We underlined our conviction that we have not yet fully tapped the potential of transatlantic commerce to boost our growth and generate jobs on both sides of the Atlantic in the coming years, and to strengthen our economies for the competitive challenges of the future. We agreed that the most effective way to achieve these aims is to promote innovation, streamline regulation, and eliminate barriers to trade and investment, bringing benefits to business, workers, and consumers in both markets. We recognised the central role of the Transatlantic Economic Council (TEC) in achieving these objectives, as well as facilitating coordinated approaches to other markets on such issues. We tasked the TEC to develop a transatlantic agenda to stimulate growth and create jobs in key emerging sectors and technologies. We have also asked the TEC to identify ways to improve transatlantic consultation before regulators and agencies develop regulation in economically promising new technologies and sectors, to share best practices, and to develop joint principles with the aim of promoting maximum compatibility of regulations and the freest possible transatlantic flow of ideas, products, and services. We expect the TEC to report on progress in these areas in 2011. In addition, and in order to boost the agenda of green jobs and growth, we tasked the EU-U.S. Energy Council to enhance cooperation on the development and deployment of clean energy technologies. We also tasked it to report by June 2011 on what it has done to accelerate exchanges of information and scientific personnel, to form alliances among our premier energy technology research bodies, and to facilitate participation by qualified researchers in each other’s energy research. We encouraged the EU-U.S. Energy Council to continue to promote energy security by fostering transparent and efficient energy markets, including the diversification of supply sources and routes.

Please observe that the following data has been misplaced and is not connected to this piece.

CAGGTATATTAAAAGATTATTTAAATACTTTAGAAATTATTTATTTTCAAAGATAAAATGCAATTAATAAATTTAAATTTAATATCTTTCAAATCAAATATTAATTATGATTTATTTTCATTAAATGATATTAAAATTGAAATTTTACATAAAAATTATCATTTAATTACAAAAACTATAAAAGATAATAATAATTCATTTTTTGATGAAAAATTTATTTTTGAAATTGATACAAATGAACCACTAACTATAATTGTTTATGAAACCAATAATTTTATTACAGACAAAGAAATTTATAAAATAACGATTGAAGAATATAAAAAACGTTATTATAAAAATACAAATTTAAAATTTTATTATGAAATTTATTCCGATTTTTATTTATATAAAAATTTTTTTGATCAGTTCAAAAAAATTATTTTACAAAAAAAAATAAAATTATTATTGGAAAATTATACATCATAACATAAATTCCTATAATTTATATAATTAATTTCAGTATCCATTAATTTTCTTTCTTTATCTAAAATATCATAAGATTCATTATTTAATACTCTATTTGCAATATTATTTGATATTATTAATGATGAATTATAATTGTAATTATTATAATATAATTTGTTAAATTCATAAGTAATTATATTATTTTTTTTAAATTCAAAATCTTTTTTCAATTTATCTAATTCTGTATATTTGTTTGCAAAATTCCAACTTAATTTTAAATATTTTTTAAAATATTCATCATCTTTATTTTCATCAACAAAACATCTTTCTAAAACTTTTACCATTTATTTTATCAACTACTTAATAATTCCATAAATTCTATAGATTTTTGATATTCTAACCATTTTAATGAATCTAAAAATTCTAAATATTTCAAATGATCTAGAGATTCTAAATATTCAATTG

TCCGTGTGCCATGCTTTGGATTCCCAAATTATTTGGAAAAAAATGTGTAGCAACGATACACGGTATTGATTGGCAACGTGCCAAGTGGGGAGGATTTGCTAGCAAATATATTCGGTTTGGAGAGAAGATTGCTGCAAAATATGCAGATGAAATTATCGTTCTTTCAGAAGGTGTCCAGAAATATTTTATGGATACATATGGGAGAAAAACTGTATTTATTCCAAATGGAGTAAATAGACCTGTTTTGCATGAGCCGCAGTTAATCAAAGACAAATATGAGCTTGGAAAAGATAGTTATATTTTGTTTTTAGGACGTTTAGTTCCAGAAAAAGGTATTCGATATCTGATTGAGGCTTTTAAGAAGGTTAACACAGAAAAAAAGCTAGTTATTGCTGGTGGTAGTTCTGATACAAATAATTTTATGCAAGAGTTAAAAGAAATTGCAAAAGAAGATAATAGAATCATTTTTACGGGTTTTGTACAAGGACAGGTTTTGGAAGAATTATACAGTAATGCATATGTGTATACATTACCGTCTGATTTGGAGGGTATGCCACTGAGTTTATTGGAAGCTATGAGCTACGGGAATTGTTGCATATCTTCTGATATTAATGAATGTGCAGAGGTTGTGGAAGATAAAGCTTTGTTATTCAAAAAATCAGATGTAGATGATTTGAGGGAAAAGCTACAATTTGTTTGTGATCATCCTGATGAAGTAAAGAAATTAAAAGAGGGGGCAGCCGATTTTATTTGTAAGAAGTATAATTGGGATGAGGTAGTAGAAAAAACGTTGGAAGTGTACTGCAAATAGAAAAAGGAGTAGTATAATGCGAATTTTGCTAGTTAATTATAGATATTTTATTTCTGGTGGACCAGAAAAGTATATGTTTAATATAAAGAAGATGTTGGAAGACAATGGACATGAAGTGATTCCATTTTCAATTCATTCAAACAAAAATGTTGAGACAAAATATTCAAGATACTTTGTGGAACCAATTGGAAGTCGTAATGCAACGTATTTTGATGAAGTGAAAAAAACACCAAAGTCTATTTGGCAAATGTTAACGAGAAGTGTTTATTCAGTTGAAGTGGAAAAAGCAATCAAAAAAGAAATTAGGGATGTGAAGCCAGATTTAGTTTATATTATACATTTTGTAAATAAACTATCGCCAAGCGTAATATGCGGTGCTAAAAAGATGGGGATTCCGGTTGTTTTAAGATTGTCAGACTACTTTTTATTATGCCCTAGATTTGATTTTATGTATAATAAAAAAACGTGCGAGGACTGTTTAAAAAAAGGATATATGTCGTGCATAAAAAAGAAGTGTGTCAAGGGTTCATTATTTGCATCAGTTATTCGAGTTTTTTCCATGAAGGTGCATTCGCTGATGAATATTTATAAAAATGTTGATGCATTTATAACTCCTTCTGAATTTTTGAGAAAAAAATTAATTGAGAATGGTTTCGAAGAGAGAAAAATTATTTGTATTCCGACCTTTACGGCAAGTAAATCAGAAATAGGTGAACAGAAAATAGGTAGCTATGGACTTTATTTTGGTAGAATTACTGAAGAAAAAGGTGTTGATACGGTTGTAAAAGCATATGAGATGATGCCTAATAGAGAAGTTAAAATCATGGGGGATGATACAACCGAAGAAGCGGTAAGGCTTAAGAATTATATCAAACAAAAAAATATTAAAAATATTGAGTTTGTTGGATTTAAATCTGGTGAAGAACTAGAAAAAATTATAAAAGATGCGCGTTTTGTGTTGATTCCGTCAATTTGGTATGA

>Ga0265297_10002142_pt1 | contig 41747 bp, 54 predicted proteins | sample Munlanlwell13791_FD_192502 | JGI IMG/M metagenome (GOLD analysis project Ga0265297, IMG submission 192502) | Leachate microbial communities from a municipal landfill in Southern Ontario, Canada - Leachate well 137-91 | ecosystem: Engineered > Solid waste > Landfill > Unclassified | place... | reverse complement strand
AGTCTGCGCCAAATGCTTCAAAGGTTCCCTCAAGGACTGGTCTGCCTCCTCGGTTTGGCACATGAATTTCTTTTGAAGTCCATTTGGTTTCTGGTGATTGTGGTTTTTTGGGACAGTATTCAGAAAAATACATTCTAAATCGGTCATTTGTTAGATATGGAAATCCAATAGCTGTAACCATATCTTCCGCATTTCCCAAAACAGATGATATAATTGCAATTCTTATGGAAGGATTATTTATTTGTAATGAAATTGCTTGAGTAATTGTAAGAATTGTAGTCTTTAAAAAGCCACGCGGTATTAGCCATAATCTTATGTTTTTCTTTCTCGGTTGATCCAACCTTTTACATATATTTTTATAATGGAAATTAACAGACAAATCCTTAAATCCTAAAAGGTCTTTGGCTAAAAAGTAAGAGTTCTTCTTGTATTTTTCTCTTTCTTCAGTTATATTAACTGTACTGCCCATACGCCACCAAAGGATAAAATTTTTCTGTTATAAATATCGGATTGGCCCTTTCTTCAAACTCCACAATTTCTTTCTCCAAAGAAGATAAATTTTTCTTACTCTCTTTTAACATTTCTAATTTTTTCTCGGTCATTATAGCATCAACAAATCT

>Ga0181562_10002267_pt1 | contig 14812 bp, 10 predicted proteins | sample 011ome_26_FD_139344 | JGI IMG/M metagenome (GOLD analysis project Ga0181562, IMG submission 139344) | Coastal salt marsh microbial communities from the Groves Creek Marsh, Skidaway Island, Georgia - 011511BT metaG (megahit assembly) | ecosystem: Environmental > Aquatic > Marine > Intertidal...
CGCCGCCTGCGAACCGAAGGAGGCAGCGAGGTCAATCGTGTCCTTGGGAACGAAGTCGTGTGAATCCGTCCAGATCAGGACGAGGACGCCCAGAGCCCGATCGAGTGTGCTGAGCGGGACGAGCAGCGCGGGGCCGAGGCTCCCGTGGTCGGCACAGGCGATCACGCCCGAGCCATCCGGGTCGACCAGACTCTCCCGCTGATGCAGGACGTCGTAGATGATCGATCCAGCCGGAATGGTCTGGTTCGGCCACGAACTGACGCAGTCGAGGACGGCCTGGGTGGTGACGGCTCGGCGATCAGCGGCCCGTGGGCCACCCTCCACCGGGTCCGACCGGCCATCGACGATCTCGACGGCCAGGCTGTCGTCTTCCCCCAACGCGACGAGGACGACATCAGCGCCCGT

On climate change, we emphasized that we stand by the commitments we made in Copenhagen last December, including to reduce greenhouse gas emissions. We agreed to promote a positive outcome at the Cancun conference that includes progress on all core elements contained in the Copenhagen Accord, including mitigation, transparency, finance, adaptation, technology, and forests. We will continue working closely together in all relevant fora, in particular the UN Framework Convention and the Major Economies Forum, to ensure that the comprehensive global framework we are working towards includes robust and transparent emissions reduction commitments by all major economies.